Excerpt follows // Emphasis added // Source http://canlii.ca/t/gwvp6
 This is a motion brought by the defendant, Dr. Steven Mascarin c.o.b. as Family Dental Centre Inc. for leave to appeal the February 3, 2016 order of Tausendfreund J. dismissing the defendant’s motion for summary judgment.
 The story which gives rise to this action, as gleaned from the material filed by both parties and the decision of the motions judge dated February 3, 2016, includes the following information relevant to this motion for leave to appeal.
 The plaintiffs are husband and wife. On December 2, 2009, they attended the defendant’s dental clinic to inquire about possible tooth implants for the plaintiff, Amos Maracle. The defendant dentist examined Amos Maracle and recommended a procedure for either three or four implants. While still in the dentist’s chair, and with the assistance of his wife, Amos Maracle agreed on a plan for three implants.
 To his surprise, Dr. Mascarin then told Amos Maracle that he would start the procedure that very day.
 Amos Maracle had undergone heart surgery in 2007 and had been treated in 2008 for heart infection. His family physician and his heart specialist, Dr. Campbell, had advised him that it was necessary for him to have antibiotics before undergoing any medical or dental procedure. He was given a prescription for antibiotics and told to take the medication before a scheduled dental appointment.
 The defendant brought the motion for summary judgment heard on January 13, 2016. In support of that motion, the defendant tendered affidavits, in compliance of Rule 53.03 from Dr. Nicolucci on November 2, 2012 and Dr. Zoutman on March 6, 2013.
 These reports of Dr. Nicolucci and Dr. Zoutman state that they are based on their respective reviews of a copy of the defendant dentist’s clinical notes and records. In December of 2015, the Royal College of Dental Surgeons of Ontario advised counsel for the plaintiffs that:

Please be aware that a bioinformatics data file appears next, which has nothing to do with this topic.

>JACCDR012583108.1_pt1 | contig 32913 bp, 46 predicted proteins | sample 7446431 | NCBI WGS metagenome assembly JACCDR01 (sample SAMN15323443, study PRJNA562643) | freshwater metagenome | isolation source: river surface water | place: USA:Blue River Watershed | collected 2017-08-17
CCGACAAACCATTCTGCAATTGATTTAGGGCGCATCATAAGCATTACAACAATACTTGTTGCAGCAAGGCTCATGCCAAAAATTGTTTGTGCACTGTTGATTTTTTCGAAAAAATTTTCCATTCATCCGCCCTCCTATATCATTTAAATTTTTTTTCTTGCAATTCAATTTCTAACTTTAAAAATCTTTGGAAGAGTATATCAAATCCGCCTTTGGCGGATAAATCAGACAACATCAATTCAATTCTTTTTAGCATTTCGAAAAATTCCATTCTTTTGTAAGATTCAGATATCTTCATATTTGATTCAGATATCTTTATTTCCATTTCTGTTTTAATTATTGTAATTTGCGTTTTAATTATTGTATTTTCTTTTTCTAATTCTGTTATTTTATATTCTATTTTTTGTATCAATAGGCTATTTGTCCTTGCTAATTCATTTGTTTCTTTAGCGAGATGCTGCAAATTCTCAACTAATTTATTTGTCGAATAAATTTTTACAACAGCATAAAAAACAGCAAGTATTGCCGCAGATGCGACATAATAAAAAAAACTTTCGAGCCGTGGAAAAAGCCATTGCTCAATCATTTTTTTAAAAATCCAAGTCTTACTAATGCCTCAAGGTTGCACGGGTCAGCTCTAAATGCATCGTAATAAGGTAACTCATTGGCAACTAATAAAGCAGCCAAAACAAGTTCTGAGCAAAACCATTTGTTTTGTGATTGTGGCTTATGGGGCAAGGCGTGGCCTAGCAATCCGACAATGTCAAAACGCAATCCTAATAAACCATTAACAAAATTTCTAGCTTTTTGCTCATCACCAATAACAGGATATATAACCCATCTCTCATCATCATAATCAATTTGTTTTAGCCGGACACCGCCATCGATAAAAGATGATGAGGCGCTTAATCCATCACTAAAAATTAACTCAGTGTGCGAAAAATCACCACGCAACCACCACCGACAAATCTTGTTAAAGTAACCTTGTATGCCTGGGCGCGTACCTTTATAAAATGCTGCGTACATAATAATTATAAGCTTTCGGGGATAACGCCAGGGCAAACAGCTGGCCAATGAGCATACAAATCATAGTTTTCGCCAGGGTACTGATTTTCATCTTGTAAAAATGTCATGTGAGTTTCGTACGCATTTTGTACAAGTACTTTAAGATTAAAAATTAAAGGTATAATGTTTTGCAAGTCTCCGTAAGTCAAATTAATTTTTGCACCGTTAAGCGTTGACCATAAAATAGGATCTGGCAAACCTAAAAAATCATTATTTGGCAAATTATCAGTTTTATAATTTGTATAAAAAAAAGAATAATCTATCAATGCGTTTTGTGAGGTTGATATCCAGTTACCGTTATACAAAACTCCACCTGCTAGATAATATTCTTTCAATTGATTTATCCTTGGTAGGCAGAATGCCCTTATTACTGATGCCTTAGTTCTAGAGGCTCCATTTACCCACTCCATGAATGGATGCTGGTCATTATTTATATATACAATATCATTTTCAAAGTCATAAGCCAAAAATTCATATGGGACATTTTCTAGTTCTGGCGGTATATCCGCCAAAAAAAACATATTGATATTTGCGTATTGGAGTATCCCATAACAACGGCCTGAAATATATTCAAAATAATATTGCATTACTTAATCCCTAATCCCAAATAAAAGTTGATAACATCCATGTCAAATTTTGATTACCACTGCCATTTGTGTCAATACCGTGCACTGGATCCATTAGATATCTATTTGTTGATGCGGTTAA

(a) The College requested the original clinical chart from the defendant dentist to assist with its investigation of the complaint which the plaintiff, Amos Maracle, had made to the College, and
(b) The defendant advised the College that his original chart seemed to have gone astray and could not be located.
(a) The amount and type of antibiotic given to Amos Maracle and the length of time the dentist waited before starting the procedure are critical for the causation opinions. That is particularly so, the plaintiffs state, as the defendant asserts that he waited one hour while the plaintiffs’ evidence is that it was but 20 minutes between the time the antibiotics were administered and the procedure started.
 The plaintiffs also note that the discipline record of the defendant dentist with the Royal College of Dental Surgeons of Ontario indicates that in 2005 he had been found guilty for failing to keep records as required by the Regulations of the College and that he was found guilty of falsifying a record.
 On September 24, 2015, a medical-legal report was obtained from an endodontist, Dr. George Just. That report is attached as Exhibit “B” to the affidavit of Lorraine Thomson, sworn January 5, 2016. In that report, Dr. Just concluded that the defendant had breached the standard of care owed to Amos Maracle in that he:
(a) failed to confer with Mr. Maracle’s physician prior to performing a surgical procedure on Mr. Maracle despite his knowledge of Mr. Maracle’s cardiac condition;
(b) failed to have Mr. Maracle rinse with an antibacterial rinse prior to performing implant surgery in order to lower the bacterial blood which is vital in preventing bacterial endocarditis; and
(c) failed to adequately pre-medicate Mr. Maracle 30 minutes to an hour prior to his surgical implant treatment in contravention of the American Heart Association Guidelines.
 Furthermore, Dr. Just comments on the deficiencies he identified in the defendant’s expert reports. First, he took issue with Dr. Blake Nicolucci’s report as it was prepared on the basis that the antibiotics were administered an hour before surgery. The timing issue of Mr. Maracle’s pre-medication was therefore not considered.
 Second, Dr. Just found the opinion of Dr. Zoutman highly speculative. Dr. Zoutman opined that, in administering 2000 mg of amoxicillin, a blood level of 5-6 ug/ml was likely achieved in Mr. Maracle within 20 minutes. In arriving at this opinion, Dr. Zoutman failed to take into account that individuals absorb oral antibiotics at different rates depending on their stomach contents and individual physiology. He states that it is for this reason the American Heart Association Guidelines recommend an hour or at a minimum 30 minutes to account for individual absorption rates. The only way that Dr. Zoutman could prove an adequate level of amoxicillin in Mr. Maracle’s blood in 20 minutes or less would have been by performing a blood draw. However, a blood draw was not done.
 The defendant brought a motion for summary judgment arguing there was no genuine issue requiring a trial as the plaintiffs had failed to provide any admissible expert evidence to establish causation.